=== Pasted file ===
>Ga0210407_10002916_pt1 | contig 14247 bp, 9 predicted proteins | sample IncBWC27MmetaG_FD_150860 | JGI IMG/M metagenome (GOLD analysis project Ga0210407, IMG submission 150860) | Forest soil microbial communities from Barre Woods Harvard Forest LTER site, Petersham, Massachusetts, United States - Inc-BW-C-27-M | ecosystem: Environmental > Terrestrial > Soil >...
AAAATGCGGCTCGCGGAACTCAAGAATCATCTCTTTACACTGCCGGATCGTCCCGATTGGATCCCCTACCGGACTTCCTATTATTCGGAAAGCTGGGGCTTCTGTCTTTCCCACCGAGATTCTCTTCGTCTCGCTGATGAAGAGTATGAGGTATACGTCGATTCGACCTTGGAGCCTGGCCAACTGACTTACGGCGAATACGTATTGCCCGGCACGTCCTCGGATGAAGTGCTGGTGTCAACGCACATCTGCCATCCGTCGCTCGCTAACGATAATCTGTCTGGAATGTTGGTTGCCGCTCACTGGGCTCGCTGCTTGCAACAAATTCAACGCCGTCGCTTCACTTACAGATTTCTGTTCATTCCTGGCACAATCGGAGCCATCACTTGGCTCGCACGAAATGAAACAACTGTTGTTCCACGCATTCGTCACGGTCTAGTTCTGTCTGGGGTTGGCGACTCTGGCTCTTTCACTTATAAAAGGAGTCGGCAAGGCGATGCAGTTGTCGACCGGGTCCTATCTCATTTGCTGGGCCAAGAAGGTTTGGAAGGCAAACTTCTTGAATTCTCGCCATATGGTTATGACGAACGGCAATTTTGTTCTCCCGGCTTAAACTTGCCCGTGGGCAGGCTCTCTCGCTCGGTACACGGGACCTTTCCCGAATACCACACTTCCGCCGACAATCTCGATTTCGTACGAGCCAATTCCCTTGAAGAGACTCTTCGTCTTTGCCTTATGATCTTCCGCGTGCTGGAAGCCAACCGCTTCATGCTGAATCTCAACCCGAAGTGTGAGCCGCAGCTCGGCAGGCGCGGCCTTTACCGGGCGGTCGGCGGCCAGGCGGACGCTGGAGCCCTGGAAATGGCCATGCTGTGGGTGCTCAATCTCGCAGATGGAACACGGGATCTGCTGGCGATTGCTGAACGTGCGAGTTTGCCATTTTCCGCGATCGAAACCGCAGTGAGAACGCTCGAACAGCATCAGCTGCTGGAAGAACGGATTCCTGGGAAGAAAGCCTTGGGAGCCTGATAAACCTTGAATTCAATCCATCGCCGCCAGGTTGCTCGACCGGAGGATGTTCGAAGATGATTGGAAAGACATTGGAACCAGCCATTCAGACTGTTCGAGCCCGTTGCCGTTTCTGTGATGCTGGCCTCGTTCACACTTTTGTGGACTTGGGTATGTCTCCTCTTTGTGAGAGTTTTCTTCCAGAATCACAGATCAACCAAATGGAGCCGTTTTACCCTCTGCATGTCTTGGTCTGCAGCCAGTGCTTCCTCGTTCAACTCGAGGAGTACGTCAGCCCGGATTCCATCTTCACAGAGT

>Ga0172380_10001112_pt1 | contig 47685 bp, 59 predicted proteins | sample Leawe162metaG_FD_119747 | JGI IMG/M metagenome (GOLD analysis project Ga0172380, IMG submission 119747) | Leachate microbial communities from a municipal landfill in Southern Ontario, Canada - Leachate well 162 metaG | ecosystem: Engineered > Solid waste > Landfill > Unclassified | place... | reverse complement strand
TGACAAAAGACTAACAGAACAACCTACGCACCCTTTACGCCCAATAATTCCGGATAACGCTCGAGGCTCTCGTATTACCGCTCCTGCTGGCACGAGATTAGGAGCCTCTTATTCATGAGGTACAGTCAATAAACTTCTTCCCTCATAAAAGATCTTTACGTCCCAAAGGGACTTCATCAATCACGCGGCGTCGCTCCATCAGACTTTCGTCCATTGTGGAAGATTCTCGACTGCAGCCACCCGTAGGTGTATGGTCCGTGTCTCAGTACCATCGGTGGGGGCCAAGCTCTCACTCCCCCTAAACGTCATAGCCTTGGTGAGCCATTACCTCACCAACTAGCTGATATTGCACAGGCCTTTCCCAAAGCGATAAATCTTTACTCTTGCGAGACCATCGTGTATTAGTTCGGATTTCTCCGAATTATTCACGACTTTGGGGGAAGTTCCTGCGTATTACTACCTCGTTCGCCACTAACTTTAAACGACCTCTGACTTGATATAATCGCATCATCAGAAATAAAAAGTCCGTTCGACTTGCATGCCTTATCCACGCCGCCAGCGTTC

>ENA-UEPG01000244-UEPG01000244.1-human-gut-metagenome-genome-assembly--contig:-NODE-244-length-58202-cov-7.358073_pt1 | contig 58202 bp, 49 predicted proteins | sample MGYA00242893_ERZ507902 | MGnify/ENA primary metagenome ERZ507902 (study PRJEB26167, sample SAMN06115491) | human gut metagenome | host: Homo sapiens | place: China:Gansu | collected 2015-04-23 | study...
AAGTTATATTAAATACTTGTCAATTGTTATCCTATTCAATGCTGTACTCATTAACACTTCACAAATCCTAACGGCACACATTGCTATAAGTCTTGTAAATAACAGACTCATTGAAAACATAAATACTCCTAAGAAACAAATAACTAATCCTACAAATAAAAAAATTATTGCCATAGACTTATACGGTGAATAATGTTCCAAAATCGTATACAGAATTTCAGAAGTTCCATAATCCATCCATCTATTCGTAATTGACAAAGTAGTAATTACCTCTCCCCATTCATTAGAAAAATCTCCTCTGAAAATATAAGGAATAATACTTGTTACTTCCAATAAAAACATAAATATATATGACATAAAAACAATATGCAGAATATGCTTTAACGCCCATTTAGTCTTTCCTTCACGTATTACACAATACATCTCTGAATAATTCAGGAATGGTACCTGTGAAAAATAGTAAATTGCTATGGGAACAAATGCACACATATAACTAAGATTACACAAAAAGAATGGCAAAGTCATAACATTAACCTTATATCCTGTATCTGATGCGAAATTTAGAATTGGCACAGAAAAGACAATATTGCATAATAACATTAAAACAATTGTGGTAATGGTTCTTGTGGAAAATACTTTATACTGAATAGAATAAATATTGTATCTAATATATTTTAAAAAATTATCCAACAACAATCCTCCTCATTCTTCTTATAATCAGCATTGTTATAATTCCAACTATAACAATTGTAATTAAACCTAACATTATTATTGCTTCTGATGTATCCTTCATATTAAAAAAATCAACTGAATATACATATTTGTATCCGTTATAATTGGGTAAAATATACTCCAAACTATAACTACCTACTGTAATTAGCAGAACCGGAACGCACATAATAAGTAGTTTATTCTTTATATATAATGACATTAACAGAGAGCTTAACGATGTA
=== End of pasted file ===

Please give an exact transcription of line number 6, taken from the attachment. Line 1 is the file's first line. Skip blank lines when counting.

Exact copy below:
AAGTTATATTAAATACTTGTCAATTGTTATCCTATTCAATGCTGTACTCATTAACACTTCACAAATCCTAACGGCACACATTGCTATAAGTCTTGTAAATAACAGACTCATTGAAAACATAAATACTCCTAAGAAACAAATAACTAATCCTACAAATAAAAAAATTATTGCCATAGACTTATACGGTGAATAATGTTCCAAAATCGTATACAGAATTTCAGAAGTTCCATAATCCATCCATCTATTCGTAATTGACAAAGTAGTAATTACCTCTCCCCATTCATTAGAAAAATCTCCTCTGAAAATATAAGGAATAATACTTGTTACTTCCAATAAAAACATAAATATATATGACATAAAAACAATATGCAGAATATGCTTTAACGCCCATTTAGTCTTTCCTTCACGTATTACACAATACATCTCTGAATAATTCAGGAATGGTACCTGTGAAAAATAGTAAATTGCTATGGGAACAAATGCACACATATAACTAAGATTACACAAAAAGAATGGCAAAGTCATAACATTAACCTTATATCCTGTATCTGATGCGAAATTTAGAATTGGCACAGAAAAGACAATATTGCATAATAACATTAAAACAATTGTGGTAATGGTTCTTGTGGAAAATACTTTATACTGAATAGAATAAATATTGTATCTAATATATTTTAAAAAATTATCCAACAACAATCCTCCTCATTCTTCTTATAATCAGCATTGTTATAATTCCAACTATAACAATTGTAATTAAACCTAACATTATTATTGCTTCTGATGTATCCTTCATATTAAAAAAATCAACTGAATATACATATTTGTATCCGTTATAATTGGGTAAAATATACTCCAAACTATAACTACCTACTGTAATTAGCAGAACCGGAACGCACATAATAAGTAGTTTATTCTTTATATATAATGACATTAACAGAGAGCTTAACGATGTA